During the ceremony, Harper Rasmussen, Foster’s current fifth-grader and future fifth-grader at Ludington Elementary, was a representative for the students and explained how she and her brother, Mason, were looking forward to the move in less than a ‘a month.

“I am delighted to meet all of the new students when our schools merge,” she said. “The library is going to be bigger, and I can’t wait to check it out. Since playing sports, I can’t wait to play in the gym and on the playgrounds …

“It’s good to be an Oriole.”

She, along with Mason Nickelson, Mia Nickelson and Landon Eaton, held up the ribbon cut by Carlson and Autrey.

Former Superintendent Jason Kennedy and the leader of the community group, Yes For LAS Committee, led by Vic Burwell, who campaigned for the bond issue, were thanked at the ceremony leading up to the ribbon cutting. Kennedy was at the ceremony and was presented with a Carlson plaque on behalf of the district for his work on the project. As Kennedy was introduced, he wiped away a tear or two.

“I don’t think a lot of people know Jason has spent countless hours here, almost every night, making sure this building comes to fruition as promised to voters in this district,” Carlson said at the ceremony.

After the ceremony, Kennedy – now the superintendent of Fruiport Community Schools – was grateful and happy to see the building’s construction completed.

“I drove a few times to go around, but you know it’s bittersweet,” he said in the new school’s office. “There is a lot of work on what you see (Saturday). The vision of the school board, our administrative team, our staff, the strategic planning process led to what you see here.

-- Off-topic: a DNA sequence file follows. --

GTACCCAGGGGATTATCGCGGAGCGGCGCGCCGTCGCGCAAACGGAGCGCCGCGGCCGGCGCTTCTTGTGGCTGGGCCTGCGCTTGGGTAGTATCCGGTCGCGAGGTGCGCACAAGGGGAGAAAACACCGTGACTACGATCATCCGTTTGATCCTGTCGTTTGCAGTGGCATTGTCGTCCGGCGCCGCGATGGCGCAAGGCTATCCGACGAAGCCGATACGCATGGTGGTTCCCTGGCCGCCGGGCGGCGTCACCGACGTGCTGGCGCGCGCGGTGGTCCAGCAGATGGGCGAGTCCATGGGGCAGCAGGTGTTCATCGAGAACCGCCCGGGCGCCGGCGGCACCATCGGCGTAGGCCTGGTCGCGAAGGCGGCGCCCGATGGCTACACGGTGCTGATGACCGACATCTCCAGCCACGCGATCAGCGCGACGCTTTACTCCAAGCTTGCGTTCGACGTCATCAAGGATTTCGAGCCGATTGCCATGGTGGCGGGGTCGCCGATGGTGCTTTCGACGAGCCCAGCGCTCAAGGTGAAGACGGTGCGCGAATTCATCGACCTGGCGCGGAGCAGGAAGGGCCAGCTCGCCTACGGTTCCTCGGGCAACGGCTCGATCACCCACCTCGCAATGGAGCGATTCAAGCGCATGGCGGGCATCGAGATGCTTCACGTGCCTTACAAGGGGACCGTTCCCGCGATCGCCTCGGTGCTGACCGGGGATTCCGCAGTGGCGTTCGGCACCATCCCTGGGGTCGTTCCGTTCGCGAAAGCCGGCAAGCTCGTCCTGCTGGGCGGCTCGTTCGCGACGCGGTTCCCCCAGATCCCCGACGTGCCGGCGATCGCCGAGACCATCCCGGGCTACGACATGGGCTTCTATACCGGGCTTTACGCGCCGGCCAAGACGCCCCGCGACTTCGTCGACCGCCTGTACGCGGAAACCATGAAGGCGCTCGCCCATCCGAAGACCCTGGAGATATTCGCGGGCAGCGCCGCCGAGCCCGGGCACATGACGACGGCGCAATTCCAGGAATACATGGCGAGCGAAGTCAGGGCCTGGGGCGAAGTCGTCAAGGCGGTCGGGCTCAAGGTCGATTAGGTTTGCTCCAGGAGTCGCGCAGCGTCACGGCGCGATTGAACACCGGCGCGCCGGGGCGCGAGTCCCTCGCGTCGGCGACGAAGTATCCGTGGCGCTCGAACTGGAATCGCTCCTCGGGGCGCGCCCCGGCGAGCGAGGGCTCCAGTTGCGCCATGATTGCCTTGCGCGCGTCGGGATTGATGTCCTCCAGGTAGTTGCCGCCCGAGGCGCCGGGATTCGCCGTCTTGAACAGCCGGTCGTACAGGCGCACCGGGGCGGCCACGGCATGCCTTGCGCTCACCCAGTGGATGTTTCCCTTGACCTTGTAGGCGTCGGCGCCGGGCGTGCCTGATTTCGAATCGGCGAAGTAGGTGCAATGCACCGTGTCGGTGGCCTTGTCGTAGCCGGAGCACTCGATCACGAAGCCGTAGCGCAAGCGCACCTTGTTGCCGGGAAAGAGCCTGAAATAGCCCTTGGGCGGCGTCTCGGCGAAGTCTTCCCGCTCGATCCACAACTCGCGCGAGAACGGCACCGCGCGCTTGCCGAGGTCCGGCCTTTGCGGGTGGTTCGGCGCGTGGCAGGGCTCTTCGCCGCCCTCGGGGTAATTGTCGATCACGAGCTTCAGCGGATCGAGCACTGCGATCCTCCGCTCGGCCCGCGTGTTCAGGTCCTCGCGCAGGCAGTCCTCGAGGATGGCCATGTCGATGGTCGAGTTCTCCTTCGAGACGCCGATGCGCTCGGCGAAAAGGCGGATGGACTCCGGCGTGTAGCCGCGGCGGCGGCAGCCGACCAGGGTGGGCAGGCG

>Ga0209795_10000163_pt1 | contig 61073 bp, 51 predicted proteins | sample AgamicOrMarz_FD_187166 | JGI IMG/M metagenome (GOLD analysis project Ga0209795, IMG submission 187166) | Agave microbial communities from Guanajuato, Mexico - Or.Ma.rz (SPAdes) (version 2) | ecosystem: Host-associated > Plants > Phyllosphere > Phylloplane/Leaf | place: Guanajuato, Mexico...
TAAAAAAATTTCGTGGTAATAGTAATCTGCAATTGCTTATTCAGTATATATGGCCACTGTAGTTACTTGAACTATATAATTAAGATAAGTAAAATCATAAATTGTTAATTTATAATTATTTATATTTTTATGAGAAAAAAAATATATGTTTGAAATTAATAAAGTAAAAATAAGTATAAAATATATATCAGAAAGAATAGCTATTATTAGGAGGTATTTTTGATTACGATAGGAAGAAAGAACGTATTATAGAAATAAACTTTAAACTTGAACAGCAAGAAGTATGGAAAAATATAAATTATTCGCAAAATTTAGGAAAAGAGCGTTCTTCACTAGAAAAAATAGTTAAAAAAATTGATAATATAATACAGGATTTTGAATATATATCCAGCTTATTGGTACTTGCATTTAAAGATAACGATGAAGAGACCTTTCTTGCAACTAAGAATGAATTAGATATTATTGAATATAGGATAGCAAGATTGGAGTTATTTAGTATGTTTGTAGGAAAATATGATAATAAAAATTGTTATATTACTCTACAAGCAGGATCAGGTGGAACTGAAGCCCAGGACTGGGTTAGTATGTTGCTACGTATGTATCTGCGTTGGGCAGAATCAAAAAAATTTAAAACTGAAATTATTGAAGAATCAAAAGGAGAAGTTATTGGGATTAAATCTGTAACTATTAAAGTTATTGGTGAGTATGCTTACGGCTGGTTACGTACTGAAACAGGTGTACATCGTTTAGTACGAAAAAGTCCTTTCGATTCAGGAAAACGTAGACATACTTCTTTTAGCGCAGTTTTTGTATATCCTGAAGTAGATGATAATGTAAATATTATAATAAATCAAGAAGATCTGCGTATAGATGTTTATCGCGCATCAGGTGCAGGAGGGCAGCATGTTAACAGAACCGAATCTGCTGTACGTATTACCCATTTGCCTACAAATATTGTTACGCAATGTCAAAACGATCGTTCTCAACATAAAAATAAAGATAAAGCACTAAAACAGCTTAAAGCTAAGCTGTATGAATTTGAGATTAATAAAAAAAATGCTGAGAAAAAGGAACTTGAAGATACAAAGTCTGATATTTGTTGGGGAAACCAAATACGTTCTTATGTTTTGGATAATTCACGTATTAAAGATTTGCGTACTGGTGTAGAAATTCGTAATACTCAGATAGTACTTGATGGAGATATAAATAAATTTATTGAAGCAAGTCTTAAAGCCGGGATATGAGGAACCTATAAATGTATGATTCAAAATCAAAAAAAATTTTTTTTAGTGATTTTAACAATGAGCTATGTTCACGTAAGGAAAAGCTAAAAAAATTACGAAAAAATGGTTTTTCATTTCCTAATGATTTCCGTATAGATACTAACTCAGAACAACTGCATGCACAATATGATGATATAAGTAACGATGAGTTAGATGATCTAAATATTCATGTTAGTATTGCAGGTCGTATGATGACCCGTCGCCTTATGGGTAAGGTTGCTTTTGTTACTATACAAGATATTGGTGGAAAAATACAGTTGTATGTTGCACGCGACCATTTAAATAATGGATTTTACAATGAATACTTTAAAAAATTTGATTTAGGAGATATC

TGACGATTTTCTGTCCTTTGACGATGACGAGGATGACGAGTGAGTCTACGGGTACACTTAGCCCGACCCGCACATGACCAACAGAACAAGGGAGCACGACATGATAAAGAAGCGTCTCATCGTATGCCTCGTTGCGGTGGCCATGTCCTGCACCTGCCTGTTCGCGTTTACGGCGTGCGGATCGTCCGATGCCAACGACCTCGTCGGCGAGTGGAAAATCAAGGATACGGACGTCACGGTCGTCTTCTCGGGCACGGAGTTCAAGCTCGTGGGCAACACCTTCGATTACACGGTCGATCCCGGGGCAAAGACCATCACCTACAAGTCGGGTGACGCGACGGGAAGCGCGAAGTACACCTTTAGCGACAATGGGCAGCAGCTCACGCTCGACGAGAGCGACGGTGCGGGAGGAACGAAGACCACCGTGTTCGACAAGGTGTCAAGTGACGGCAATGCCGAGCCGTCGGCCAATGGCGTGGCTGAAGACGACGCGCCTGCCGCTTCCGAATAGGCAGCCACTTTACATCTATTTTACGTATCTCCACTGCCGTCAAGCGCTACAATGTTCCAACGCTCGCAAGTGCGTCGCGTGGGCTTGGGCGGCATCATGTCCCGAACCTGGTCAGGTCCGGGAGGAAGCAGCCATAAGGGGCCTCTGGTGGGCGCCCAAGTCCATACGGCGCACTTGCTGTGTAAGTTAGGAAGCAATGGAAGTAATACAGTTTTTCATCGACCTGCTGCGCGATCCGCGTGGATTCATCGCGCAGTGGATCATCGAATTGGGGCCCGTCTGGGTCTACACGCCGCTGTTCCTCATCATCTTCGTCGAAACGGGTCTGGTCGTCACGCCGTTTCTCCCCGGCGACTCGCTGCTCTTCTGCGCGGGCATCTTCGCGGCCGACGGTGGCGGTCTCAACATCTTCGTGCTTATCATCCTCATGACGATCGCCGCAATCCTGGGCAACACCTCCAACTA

“We were firmly convinced at the time that a quality staff with a supportive community and state-of-the-art facilities that support teaching and learning lead to an education system that is the premier in the region. …

“Sure, there’s a ton of emotion… Just know that the community will be affected by this for generations to come. “

Burwell was also happy to walk through the new building on Saturday morning. He last saw it when it came to a basic structure.

“It was really inspiring to see the technical capabilities and the technology present in each room,” he said. “The acoustics absolutely surprise me. Looks like it’s going to be very loud, but it’s not. Each classroom, desks, layout.

“I would love to be in first year.”

Ludington Acting Superintendent Peg Mathis started the ceremony and thanked many people, and Ludington’s future Superintendent Kyle Corlett was also in attendance for the open house. This was another case where Corlett was able to see the community’s response to the district. And like elementary school students, Corlett’s first full day of work will almost coincide with the opening of Ludington Elementary School.

“It’s more than I could have wished for,” said Corlett, who will also have two children who will start attending the new school. “It’s a testament to the community’s support. Ludington has a reputation for being very supportive of schools. It’s something that drew me to a region.

Corlett was also on some of the tours and he appreciated the response.

“It’s so nice to hear people’s reactions to the beauty of the building,” he said. “Children love the playground and the gym. Teachers love large learning spaces and having working rooms, and bringing the two elementaries together. Parents like it, it’s clean and bright.